(Say aloud in an inspiring tone:) Looking to make ridiculous amount of money by 'inspiring' people with bullshit they'll forget a week from now? Yes? Then follow these 15 easy steps and you can call yourself a motivational speaker.
- Carefully choose an arsenal of quotes which seem to be incredibly deep but which actually either don't mean anything or are just plain common sense.
- Mention how you don't have enough time to really get to the meat of what you're talking about, but how you can cover all of this in your intensive week long course.
- Learn a bit about the brain / neuroplasticity / simple psychology and throw them in as scientific justification for what you're saying.
- Show a TED video. Pause dramatically afterwards and look inspired / moved / thoughtful.
- Give your audience little activities to do to which you predict the inevitable outcome. During feedback, hold your chin thoughtfully and then reveal what it all means.
- Casually name-drop the important people who have attended your seminars and talks (however unwillingly). You can include these people even if they where only coincidentally in the same building as you were. Always either call them CEOs or 'thought leaders' – no one really cares what their real job titles are. And, of course, a celebrity is always a 'star' no matter how minor.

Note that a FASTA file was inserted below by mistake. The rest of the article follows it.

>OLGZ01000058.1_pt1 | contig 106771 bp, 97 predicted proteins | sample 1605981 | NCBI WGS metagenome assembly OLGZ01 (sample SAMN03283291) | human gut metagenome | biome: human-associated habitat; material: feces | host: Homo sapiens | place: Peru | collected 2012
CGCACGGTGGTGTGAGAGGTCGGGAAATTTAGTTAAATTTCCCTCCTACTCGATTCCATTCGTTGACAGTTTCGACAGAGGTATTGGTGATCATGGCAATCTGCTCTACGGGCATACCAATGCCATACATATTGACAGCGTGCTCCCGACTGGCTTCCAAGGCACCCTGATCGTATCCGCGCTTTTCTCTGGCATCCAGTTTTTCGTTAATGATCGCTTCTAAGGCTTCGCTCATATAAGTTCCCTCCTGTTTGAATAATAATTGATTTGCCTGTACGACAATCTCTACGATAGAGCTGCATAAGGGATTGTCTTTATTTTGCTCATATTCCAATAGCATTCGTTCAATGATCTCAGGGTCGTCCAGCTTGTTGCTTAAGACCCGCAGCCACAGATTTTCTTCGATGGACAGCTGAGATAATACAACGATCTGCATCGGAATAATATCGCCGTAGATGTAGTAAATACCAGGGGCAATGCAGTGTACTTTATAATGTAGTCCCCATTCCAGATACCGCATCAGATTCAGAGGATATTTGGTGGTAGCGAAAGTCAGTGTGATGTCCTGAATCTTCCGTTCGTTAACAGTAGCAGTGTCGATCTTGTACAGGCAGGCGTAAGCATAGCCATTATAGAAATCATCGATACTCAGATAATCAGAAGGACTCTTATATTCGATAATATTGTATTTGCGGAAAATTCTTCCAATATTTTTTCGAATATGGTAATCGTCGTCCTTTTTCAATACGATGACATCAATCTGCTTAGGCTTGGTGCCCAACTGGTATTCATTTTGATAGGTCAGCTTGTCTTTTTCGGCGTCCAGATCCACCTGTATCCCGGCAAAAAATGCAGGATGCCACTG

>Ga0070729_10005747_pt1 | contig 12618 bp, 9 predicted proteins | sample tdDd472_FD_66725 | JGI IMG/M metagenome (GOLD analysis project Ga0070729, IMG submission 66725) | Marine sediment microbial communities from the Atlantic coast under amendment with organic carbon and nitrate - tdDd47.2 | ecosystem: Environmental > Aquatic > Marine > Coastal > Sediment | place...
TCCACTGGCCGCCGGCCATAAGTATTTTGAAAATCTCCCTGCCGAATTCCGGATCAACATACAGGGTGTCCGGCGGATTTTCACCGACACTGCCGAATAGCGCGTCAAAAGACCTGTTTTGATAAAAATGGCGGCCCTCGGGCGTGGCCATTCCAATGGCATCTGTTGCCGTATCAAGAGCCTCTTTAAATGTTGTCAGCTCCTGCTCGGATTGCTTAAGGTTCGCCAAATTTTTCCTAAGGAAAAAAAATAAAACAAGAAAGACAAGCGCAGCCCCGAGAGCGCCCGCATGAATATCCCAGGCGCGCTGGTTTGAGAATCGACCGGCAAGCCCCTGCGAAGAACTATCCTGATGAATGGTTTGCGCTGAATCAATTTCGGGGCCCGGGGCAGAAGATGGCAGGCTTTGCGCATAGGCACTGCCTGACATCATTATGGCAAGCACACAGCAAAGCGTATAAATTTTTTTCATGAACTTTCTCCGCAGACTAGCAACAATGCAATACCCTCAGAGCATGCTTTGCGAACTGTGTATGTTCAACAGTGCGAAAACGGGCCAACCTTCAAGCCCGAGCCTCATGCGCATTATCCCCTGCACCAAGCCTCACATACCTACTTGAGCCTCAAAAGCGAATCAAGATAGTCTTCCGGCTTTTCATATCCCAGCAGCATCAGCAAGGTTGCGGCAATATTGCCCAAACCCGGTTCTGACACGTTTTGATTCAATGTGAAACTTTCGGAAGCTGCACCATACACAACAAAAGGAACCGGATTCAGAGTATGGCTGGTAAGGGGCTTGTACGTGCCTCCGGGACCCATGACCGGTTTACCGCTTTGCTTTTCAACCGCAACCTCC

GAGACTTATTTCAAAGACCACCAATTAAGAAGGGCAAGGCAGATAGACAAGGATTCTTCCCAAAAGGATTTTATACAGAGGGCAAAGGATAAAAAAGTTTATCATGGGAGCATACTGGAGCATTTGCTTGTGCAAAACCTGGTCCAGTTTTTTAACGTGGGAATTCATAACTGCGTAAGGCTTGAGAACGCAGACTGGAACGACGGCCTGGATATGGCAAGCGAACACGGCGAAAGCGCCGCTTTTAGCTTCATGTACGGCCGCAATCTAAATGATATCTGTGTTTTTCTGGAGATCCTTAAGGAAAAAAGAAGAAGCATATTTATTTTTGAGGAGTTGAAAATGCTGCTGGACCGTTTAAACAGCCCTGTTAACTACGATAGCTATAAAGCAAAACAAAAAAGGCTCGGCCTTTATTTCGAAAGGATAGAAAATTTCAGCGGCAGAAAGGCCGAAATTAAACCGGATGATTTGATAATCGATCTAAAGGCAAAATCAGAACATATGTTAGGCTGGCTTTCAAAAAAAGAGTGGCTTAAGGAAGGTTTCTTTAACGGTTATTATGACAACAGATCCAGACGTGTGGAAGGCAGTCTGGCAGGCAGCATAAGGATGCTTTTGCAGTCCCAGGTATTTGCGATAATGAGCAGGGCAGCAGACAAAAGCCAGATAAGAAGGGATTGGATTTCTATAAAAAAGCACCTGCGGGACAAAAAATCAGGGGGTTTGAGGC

- A little bit of emotional blackmail never hurts. Tell them how you survived almost having cancer or that time you stoically got over missing an accident by mere seconds or even that time someone you vaguely know was almost nearly tragically taken from you.
- Pause frequently and look pleased with what you've just said and nod. This will make the audience think that you actually have said something meaningful. And people love imitating nods.
- Make up a few words and trademark them. Carefully explain how your word is different from what anyone else on the speaking circuit says. A few examples: visioneering, inspirativity, leadervation, passionship, questioneering, and so on.
- Misrepresent a few scientific studies to fit what you're saying. Be careful to be a bit vague on the specifics.
- Reduce complex ideas to simple idiotic idioms such as 'our expectations determine our outcomes' or 'our habits are our prison-keepers'. (You may steal these directly from anywhere you like so long as you're not videoing and selling this particular gig.)
- Design activities in which participants can inadvertently create a metaphor which describes themselves – and then proceed to tell them what it all means.
- Say 'we' a lot (even though you know you have nothing in common with the bunch of losers in front of you).
- Make sure that you use words like: spiritual, essence, love, creativity, passion, inspiration, growth, development, innovation, leadership and bravery. Say some of these in a very serious, conspiratorial stage whisper.
- Make up something you can brag about doing in the future. Writing a book, conquering a mountain, breaking a record – it doesn't really matter. (Obviously you have no intention of doing this any time in the future, but who's going to know, right?) Squeeze out what you have actually done until it is absolutely bone dry.
Oh, and one more:
Be sure to talk for so long that people give you a rousing round of applause when you're done – mostly out of sheer relief.